Fuelling this hypothesis are field reports that the two constituent parties are running separate campaigns.
Keen to retain the Chief Ministerial seat Nitish is leaving no stone unturned and his party has initialed unique electoral campaigns: “Har Ghar Dastak” (knock on every door), deployment of “Jan Bhagidaari Manchs” (audio visual vans) and “Bihar Samman Sammelan” being organized in Delhi and Mumbai to connect with the Bihari diaspora.
In direct competition to Nitish’s campaigns, workers of the BJP led NDA too have a packed schedule in micromanaging the elections.
Not less than 600 rallies would be addressed in the poll bound and one chartered GPS monitored “raths” (vans) has been installed for every constituency to touch all 40,000 villages and star campaigner, Prime Minister Narendra Modi has been canvassing within and outside the state, where Bihari migrants live in huge concentrations.
During his inaugural visit to the IIT campus at Patna, Modi stressed on the development plank of the party and announced Rs.1, 250 billion package for the state.
There is no word on the name of the NDA’s Chief Ministerial candidate and this alliance’s seat distribution among its assorted members is as such: BJP would be contesting from 160 seats, LJP from 40 seats, RLSP from 23 seats and HAM from 20 seats.
It is not as if Amit Shah’s chief strategist of the BJP is giving “caste-arithmetic” a miss in the highly caste ridden social make up of the state.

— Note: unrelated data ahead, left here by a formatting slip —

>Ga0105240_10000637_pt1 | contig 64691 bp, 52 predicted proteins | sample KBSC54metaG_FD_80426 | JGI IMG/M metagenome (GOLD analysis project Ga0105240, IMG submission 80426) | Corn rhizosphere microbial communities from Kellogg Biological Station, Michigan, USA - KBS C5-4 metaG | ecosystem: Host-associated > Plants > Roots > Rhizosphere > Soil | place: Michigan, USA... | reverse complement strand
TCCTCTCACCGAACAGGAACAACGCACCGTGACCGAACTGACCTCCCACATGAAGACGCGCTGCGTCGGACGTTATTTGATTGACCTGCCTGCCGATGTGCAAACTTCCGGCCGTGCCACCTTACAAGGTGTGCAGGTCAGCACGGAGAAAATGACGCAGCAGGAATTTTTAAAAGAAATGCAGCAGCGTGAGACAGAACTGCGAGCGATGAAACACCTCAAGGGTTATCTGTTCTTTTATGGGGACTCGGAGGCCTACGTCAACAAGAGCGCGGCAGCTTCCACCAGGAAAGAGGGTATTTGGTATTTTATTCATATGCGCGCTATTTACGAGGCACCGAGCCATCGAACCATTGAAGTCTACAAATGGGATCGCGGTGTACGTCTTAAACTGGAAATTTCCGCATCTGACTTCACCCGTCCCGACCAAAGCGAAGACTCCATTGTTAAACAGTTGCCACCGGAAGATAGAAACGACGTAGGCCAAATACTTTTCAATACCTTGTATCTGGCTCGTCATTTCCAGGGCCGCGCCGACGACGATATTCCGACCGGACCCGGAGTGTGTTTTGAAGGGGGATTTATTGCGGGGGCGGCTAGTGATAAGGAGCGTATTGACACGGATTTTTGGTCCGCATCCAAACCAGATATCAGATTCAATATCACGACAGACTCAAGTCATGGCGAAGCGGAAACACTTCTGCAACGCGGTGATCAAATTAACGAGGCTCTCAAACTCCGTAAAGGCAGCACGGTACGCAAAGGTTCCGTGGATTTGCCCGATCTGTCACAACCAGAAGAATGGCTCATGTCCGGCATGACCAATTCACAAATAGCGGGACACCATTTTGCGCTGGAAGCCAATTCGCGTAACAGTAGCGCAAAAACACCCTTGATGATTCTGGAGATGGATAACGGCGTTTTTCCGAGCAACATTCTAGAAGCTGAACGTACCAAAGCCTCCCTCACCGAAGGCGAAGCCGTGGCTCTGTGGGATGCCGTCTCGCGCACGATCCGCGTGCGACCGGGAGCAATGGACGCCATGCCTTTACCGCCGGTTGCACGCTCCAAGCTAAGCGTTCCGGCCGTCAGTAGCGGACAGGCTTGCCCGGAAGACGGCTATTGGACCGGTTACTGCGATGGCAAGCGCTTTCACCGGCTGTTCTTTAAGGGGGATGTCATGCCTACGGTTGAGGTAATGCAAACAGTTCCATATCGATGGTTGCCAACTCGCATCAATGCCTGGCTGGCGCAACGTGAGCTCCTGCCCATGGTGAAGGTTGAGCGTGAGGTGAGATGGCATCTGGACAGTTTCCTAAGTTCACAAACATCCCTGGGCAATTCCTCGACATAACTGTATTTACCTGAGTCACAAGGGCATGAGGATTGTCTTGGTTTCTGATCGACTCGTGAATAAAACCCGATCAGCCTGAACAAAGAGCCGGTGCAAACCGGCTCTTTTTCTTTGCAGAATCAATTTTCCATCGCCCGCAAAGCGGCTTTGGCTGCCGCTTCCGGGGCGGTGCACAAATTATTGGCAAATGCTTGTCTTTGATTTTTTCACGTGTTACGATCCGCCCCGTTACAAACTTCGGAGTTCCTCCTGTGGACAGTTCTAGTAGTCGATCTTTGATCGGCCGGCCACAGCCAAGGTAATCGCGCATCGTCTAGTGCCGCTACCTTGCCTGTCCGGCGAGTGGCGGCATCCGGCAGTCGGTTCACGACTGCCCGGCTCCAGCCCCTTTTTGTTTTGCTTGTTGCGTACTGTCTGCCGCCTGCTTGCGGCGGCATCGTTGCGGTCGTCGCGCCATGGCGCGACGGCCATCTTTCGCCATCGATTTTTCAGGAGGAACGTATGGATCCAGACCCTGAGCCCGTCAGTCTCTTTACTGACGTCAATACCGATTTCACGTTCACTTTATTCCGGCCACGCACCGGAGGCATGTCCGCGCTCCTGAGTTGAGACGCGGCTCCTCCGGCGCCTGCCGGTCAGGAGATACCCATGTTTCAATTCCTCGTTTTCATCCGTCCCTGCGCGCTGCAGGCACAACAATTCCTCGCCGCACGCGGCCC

He is attempting to balance the representations from the upper-caste with the backward-caste to prevent any polarization of Hindu votes.
In order to get the Yaduvanshis into the BJP fold Shah’s efforts are to drive a wedge into the Muslim-Yadav combine and to this effect the BJP has launched 22 Yadav candidates.
Yadavs are essentially a backward community and make about 14.6% of Bihar’s population.
Along with Muslims that are about 16% of the state’s population, they have been a formidable “secular-combine” that has always propelled Lalu to power and prevented the BJP from mustering strength.
In interesting times as these while in Bihar the BJP has adopted an anti-reservation avatar, it is being challenged by the quota stir in its home turf, Gujarat where the Patel agitation is threatening a social churning and realignment of political alignments.
Coming back to Bihar’s political stage, Shiv Sena, another of BJP’s allies in Maharashtra, has also joined the race, seeking to widen its base in the Hindi belt on the strength of its ideology and regional work.